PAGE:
For me, the real story of the night was about fathers and sons. It was fitting to attend the show with my dad because fatherhood is a theme that runs through so many boxers’ stories, and tonight’s contestants were no exception. Lamont Peterson famously grew up parentless. Rod Salka Sr. works as a cornerman for his son. But the biggest story of the night was arguably the relationship between Danny “Swift” Garcia and his father, Angel, who works as his son’s trainer and adviser. Although Garcia’s manager Al Haymon bears most of the blame for this laughable card, Angel Garcia ostensibly played a key role as well. If Angel wields the kind of influence he boasts, he should have vetoed the fight as soon as Haymon proposed it.

The father-son bond is stronger in boxing than in any other sport, although many top fighters have had to loosen the tie as they matured. Floyd Mayweather Jr., Roy Jones Jr., Sugar Shane Mosely are just three fighters who famously fired their fathers as trainers. As for Danny Garcia, he already had a reputation of being one of the most protected fighters in the game, and simply by agreeing to this card he’d lost more than he could ever hope to win against Salka in the ring. Danny Garcia is lucky to be in one of the most interesting weight classes in all boxing. This isn’t a case of an unbeaten hero unable to shine for lack of worthy opponents. But, Angel seems to have taken to heart the good doctor Sigmund Freud when he said, “I cannot think of any need in childhood as strong as the need for a father's protection.”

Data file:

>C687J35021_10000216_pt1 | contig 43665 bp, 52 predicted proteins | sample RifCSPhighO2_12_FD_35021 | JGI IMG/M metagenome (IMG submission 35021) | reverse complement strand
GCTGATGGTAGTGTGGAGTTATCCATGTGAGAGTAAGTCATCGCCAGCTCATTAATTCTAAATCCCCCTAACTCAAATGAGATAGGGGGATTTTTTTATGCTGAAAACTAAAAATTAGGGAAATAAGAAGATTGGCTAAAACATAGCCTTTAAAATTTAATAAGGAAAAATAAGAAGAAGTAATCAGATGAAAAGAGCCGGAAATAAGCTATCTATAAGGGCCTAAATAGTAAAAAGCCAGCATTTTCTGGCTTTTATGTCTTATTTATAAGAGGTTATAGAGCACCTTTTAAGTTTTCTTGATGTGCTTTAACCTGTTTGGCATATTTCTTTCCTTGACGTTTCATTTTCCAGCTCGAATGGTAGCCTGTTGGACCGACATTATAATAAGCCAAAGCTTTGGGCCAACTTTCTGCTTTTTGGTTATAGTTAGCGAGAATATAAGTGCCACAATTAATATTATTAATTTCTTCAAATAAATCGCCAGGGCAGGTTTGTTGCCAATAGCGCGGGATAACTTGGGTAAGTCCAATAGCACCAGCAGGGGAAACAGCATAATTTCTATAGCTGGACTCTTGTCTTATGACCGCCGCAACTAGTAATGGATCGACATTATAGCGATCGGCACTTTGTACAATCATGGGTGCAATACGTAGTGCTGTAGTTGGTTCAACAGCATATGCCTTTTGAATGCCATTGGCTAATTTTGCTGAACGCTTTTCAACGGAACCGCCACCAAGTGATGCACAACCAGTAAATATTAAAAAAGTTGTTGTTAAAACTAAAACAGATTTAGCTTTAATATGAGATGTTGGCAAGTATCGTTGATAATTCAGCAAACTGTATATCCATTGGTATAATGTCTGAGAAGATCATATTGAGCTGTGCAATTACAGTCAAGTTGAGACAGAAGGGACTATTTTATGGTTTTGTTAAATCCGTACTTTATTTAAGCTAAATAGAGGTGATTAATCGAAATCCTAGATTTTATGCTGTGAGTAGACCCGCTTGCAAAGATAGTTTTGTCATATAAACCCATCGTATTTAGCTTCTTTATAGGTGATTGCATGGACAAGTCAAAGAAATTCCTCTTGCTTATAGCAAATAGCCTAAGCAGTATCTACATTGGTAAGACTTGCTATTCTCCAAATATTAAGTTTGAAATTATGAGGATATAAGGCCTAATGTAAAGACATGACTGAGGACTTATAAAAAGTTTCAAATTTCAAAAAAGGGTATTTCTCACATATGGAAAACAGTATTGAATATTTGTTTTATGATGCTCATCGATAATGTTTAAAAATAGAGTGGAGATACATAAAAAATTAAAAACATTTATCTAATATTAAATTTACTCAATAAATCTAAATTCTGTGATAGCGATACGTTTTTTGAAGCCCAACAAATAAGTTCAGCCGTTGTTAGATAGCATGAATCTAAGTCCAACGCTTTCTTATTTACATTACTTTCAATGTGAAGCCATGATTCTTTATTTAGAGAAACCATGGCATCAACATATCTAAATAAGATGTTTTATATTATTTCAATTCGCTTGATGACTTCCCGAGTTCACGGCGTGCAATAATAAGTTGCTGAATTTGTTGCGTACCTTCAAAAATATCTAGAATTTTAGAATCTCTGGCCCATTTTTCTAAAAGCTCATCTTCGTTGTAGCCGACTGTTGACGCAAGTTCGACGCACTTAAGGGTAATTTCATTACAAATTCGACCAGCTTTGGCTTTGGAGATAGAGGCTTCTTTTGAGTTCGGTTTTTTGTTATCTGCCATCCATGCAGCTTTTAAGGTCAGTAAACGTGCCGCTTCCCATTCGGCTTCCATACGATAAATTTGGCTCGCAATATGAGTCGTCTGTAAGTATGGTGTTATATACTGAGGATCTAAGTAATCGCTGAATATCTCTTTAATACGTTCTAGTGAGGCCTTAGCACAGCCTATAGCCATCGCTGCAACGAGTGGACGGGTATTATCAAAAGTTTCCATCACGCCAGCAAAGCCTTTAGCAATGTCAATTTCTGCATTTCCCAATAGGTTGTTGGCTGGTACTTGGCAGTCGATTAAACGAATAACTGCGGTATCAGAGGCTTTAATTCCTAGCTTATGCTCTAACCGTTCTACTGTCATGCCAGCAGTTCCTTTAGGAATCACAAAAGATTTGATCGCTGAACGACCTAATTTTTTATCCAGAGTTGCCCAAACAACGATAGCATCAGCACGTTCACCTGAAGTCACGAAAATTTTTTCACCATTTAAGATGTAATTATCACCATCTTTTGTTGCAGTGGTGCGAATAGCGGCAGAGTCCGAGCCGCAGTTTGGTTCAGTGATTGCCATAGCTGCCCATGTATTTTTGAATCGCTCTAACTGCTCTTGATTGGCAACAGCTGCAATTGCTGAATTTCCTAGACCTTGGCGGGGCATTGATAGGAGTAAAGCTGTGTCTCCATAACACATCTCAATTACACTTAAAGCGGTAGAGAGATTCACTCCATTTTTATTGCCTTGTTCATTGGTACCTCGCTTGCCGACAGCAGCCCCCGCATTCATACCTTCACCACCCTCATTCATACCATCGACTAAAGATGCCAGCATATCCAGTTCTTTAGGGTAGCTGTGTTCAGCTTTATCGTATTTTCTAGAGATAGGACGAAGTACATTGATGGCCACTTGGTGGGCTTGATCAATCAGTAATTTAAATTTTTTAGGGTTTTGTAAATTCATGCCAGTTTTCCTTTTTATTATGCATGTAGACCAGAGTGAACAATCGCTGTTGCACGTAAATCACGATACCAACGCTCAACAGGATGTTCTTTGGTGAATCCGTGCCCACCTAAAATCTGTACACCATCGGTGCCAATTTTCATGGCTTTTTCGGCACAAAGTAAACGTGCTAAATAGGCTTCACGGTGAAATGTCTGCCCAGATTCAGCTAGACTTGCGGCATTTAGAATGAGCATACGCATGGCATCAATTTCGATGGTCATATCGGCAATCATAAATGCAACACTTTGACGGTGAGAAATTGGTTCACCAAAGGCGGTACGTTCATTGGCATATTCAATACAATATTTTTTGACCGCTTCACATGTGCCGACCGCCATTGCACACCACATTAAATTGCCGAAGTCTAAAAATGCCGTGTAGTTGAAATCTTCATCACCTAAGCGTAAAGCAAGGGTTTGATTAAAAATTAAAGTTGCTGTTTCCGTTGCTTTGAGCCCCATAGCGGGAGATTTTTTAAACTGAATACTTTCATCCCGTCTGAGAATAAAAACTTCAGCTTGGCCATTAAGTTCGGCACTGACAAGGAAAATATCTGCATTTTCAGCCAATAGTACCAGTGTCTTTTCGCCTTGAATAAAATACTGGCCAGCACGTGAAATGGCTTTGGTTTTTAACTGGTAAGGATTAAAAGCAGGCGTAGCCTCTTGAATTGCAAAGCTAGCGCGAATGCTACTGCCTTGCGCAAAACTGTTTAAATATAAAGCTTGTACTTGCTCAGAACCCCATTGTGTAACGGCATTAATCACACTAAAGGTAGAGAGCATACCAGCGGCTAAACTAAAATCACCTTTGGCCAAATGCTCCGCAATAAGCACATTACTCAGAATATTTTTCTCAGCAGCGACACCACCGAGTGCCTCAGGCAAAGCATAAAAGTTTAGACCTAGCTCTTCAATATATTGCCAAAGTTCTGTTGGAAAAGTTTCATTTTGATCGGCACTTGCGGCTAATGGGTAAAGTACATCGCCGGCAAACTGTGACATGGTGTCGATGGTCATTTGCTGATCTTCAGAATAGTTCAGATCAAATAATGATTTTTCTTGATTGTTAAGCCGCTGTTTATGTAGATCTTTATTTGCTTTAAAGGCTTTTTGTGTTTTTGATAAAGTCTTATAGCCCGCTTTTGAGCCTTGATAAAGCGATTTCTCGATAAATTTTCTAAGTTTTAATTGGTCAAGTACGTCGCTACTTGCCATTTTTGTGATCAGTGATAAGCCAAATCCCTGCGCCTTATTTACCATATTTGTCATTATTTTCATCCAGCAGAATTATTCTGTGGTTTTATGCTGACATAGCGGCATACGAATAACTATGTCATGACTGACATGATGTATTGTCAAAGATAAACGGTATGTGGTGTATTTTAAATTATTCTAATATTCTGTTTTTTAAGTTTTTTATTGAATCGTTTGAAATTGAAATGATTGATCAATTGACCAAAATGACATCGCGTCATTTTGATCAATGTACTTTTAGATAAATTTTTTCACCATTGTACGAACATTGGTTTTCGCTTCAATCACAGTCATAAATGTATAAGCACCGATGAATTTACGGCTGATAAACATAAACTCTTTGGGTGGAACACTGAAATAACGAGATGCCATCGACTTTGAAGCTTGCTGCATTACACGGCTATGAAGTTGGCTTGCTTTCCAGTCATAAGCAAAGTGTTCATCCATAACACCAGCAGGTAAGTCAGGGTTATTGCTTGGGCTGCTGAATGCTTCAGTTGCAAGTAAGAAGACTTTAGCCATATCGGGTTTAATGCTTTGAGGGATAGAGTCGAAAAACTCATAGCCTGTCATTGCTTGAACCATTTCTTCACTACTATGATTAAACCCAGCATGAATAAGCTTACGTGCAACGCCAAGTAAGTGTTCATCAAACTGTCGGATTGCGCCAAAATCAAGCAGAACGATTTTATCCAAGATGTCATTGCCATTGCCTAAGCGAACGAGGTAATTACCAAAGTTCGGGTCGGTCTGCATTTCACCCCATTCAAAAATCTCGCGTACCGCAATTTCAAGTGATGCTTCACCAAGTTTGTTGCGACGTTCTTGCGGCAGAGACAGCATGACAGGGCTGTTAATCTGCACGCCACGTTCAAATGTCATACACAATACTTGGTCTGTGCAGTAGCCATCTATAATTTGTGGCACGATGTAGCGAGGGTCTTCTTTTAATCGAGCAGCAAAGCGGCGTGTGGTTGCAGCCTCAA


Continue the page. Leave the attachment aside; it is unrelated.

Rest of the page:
Judging by the thin and cynical Barclays crowd and by the jeering comments which overwhelm any Danny Garcia internet thread, the story of Danny Garcia at present is not the kind of tale dad read to you in your childhood. It’s not the story of a fearless hero who faced impossible challenges because he had the heart of a champion. No, it is the kind of story dad tells you now, as an adult: about a world that goes from bad to worse: Aetas parentum, pejor avis, tulit nos nequiores mox daturos progeniem visiosiorem (the generation of our parents, worse than that of our grandparents, has created us worse again and destined soon to bring forth yet more vicious progeny.) It’s a story dads have been telling sons since the beginning of time. But in the case of Danny Garcia, it comes with a unique twist of tragedy. Because it’s not his father reading the story, it’s his father helping to write it.